Nanotechnology Now

Our NanoNews Digest Sponsors

Heifer International

Wikipedia Affiliate Button

Home > Press > Trapping giant Rydberg atoms for faster quantum computers

An artist's interpretation of Rydberg atom trapping in an optical lattice. Credit: Kelly Younge
An artist's interpretation of Rydberg atom trapping in an optical lattice. Credit: Kelly Younge

Abstract:
In an achievement that could help enable fast quantum computers, University of Michigan physicists have built a better Rydberg atom trap. Rydberg atoms are highly excited, nearly-ionized giants that can be thousands of times larger than their ground-state counterparts.

Trapping giant Rydberg atoms for faster quantum computers

Ann Arbor, MI | Posted on May 17th, 2010

As a result of their size, interactions between Rydberg atoms can be roughly a million times stronger than between regular atoms. This is why they could serve as faster quantum circuits, said Georg Raithel, associate chair and professor in the Department of Physics. Quantum computers could solve problems too complicated for conventional computers. Many scientists believe that the future of computation lies in the quantum realm.

A paper on this research is published in the current edition of Physical Review Letters. The work will be presented at the American Physical Society's Division of Atomic, Molecular and Optical Physics meeting in late May.

Raithel's team trapped the atoms in what's called an optical lattice—a crate made of interfering laser beams.

"The optical lattice is better than any other Rydberg atom trap for quantum information processing or high-precision spectroscopy," Raithel said. "Compared with other traps, optical lattices minimize energy level shifts in the atoms, which is important for these applications."

Raithel and physics doctoral students Kelly Younge and Sarah Anderson started with ground-state atoms of the soft metal rubidium. At room temperature, the atoms whiz around at the speed of sound, about 300 meters per second. The researchers hit them with lasers to cool and slow them to 10 centimeters per second.

"That's about the speed of a mosquito," Younge said. "Cooling lasers combined with a magnetic field allows us to trap the ground-state atoms. Then we excite the atoms into Rydberg states."

In a rubidium atom, just one electron occupies the outer valence shell. With precisely tuned lasers, the researchers excited this electron so that it moved 100 times farther away from the nucleus of the atom, which classified it as a Rydberg atom. That valence electron in this case is so far away from the nucleus that it behaves almost as if it's a free electron.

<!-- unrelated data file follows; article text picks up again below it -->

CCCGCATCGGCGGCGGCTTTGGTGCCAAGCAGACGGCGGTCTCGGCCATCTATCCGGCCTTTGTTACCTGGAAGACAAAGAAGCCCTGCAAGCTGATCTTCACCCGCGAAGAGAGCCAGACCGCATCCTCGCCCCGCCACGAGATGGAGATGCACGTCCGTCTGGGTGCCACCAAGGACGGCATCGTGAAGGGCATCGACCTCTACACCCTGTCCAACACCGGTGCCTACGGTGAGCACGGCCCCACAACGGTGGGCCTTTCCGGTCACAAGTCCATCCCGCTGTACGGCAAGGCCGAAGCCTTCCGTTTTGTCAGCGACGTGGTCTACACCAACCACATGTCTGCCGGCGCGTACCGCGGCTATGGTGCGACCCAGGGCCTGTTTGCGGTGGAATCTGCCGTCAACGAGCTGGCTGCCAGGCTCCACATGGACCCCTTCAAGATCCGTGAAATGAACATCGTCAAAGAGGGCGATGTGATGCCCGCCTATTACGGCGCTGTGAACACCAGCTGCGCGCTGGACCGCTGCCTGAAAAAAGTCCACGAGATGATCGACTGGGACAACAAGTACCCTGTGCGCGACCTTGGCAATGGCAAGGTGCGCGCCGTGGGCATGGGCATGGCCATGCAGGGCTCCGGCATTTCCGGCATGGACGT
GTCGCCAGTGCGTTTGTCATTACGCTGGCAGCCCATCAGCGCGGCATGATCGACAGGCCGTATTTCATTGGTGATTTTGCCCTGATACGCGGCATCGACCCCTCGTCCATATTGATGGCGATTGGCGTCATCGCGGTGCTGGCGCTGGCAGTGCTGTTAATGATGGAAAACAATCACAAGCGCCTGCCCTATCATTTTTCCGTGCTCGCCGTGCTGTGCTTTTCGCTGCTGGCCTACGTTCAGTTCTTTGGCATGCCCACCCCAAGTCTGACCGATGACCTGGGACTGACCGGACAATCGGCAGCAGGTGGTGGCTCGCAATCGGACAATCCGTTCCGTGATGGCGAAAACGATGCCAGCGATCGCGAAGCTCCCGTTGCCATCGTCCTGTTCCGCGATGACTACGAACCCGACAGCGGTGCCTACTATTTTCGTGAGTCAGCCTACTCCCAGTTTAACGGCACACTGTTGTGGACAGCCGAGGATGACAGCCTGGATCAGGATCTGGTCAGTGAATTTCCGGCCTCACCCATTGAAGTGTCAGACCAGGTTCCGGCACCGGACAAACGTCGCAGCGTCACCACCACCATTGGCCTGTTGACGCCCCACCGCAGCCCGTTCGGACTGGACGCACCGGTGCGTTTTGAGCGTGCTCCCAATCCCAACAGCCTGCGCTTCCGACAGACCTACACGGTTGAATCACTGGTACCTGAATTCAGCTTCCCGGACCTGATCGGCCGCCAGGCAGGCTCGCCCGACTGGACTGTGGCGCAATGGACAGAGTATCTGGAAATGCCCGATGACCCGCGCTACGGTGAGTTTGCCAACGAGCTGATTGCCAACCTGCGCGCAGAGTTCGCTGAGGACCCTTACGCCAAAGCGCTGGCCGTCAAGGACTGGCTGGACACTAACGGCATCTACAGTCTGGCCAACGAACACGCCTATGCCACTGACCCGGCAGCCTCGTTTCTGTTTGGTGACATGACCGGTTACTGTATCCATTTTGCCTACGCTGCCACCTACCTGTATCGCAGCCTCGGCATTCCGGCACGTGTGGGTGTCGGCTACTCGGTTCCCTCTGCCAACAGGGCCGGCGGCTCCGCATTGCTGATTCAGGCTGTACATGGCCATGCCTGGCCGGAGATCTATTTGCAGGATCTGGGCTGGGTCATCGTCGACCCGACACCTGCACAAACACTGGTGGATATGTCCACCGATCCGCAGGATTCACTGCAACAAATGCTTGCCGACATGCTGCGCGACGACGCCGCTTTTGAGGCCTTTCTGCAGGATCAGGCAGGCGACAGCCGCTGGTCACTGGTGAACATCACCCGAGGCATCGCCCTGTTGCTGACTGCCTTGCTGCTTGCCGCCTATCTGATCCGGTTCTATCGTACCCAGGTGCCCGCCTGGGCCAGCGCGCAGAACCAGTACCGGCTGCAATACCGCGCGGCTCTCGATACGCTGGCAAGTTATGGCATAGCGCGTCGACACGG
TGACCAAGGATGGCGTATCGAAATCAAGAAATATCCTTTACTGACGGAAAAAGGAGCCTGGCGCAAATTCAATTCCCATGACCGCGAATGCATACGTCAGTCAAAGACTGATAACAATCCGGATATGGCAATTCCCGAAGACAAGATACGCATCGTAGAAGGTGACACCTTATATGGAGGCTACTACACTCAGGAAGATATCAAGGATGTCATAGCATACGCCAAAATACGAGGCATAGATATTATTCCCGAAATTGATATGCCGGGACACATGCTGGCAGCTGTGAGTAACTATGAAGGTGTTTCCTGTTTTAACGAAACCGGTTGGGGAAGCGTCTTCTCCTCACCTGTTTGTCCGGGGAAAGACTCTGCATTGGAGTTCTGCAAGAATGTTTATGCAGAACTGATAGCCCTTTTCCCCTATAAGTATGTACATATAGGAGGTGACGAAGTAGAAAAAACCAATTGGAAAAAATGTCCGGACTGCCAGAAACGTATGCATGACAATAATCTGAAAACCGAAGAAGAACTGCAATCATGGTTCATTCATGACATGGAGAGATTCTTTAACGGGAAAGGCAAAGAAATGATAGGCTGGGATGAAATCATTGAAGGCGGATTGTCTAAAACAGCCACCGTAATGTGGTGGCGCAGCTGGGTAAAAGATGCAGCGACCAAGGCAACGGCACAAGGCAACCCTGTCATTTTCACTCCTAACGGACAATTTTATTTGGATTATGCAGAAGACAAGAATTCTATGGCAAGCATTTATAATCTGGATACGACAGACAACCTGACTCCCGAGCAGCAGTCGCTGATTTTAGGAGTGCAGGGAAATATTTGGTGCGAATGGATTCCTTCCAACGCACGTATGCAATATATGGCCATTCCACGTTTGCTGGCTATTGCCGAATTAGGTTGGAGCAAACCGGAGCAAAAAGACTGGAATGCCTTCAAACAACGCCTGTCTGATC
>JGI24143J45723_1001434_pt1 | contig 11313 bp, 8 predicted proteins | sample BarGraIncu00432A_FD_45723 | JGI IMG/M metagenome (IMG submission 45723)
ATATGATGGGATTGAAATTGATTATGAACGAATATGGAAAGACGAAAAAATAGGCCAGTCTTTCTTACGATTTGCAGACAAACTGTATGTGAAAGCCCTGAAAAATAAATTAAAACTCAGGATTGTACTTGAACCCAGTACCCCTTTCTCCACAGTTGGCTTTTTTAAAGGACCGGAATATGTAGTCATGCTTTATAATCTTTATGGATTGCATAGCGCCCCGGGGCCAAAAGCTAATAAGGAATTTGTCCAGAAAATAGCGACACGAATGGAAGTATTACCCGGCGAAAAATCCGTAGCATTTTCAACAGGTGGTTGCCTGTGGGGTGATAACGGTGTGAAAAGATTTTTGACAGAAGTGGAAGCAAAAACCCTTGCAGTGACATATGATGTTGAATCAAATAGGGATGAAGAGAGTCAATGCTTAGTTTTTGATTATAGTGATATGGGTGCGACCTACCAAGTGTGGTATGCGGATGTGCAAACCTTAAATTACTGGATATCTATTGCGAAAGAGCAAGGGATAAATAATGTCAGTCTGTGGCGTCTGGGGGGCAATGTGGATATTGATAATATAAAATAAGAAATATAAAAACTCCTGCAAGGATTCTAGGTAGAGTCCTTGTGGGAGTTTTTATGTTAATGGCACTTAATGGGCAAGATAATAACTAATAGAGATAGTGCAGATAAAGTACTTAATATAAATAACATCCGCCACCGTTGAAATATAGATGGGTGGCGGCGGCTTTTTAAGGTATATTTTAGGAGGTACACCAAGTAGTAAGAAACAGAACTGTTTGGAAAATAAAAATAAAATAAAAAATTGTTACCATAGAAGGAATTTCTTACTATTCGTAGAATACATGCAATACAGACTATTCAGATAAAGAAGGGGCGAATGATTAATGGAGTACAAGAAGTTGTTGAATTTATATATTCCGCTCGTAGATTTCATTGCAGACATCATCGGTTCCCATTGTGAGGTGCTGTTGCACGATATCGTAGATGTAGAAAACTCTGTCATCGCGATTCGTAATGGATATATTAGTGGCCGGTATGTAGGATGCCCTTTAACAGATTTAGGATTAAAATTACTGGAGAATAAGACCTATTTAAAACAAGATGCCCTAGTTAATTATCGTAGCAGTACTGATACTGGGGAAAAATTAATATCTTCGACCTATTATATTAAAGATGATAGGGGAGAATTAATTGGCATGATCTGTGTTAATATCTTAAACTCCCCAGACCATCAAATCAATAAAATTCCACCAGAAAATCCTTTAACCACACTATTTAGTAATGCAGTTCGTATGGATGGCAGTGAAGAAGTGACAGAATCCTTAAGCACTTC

To trap the Rydberg atoms, the researchers took advantage of what's called the "ponderomotive force" that allows them to secure a whole atom by holding fast to one electron—the sole valence shell particle in the rubidium Rydberg atoms. The optical lattice, formed with intense, interfering laser beams, is what provides the ponderomotive force.

"The laser field holds on to the electron, which behaves almost as if it were free, but the residual weak atomic binding force still holds the atom together. In effect, the entire atom is trapped by the lasers," Raithel said.

The physicists used a technique called "microwave spectroscopy," to determine how the lattice affected the Rydberg atoms, and in general how the atoms behaved in the trap.

"Essentially, we could track the motion of the atoms during the experiment. We could tell if the atoms were sitting in the bottom of a well in the electromagnetic field, or if they were roaming over many wells. In this way, we could optimize the performance of the trap," Younge said.

The paper is called "State-dependent Energy Shifts of Rydberg Atoms in a Ponderomotive Optical Lattice."

This research is funded by the National Science Foundation and the National Defense Science and Engineering Graduate Fellowship Program.

####

For more information, please click here

Contacts:
Nicole Casal Moore
Phone: (734) 647-7087

Contact: Carol Rabuck
Phone: (734) 763-2588

Copyright © University of Michigan

If you have a comment, please Contact us.

Issuers of news releases, not 7th Wave, Inc. or Nanotechnology Now, are solely responsible for the accuracy of the content.

Bookmark:
Delicious Digg Newsvine Google Yahoo Reddit Magnoliacom Furl Facebook

Related News Press

News and information

Collaboration yields discovery of 12-sided silica cages June 20th, 2018

JPK talks with Dr Frank Lafont, Director of the BioImaging Center Lille (BICeL) about the use of the NanoWizard® AFM together with fluorescence microscopy in the study of living cells June 19th, 2018

Powering the 21st Century with Integrated Photonics: UCSB-Led Team Selected for Demonstration of a Novel Waveguide Platform Which is Transparent Throughout the MWIR and LWIR Spectral Bands June 19th, 2018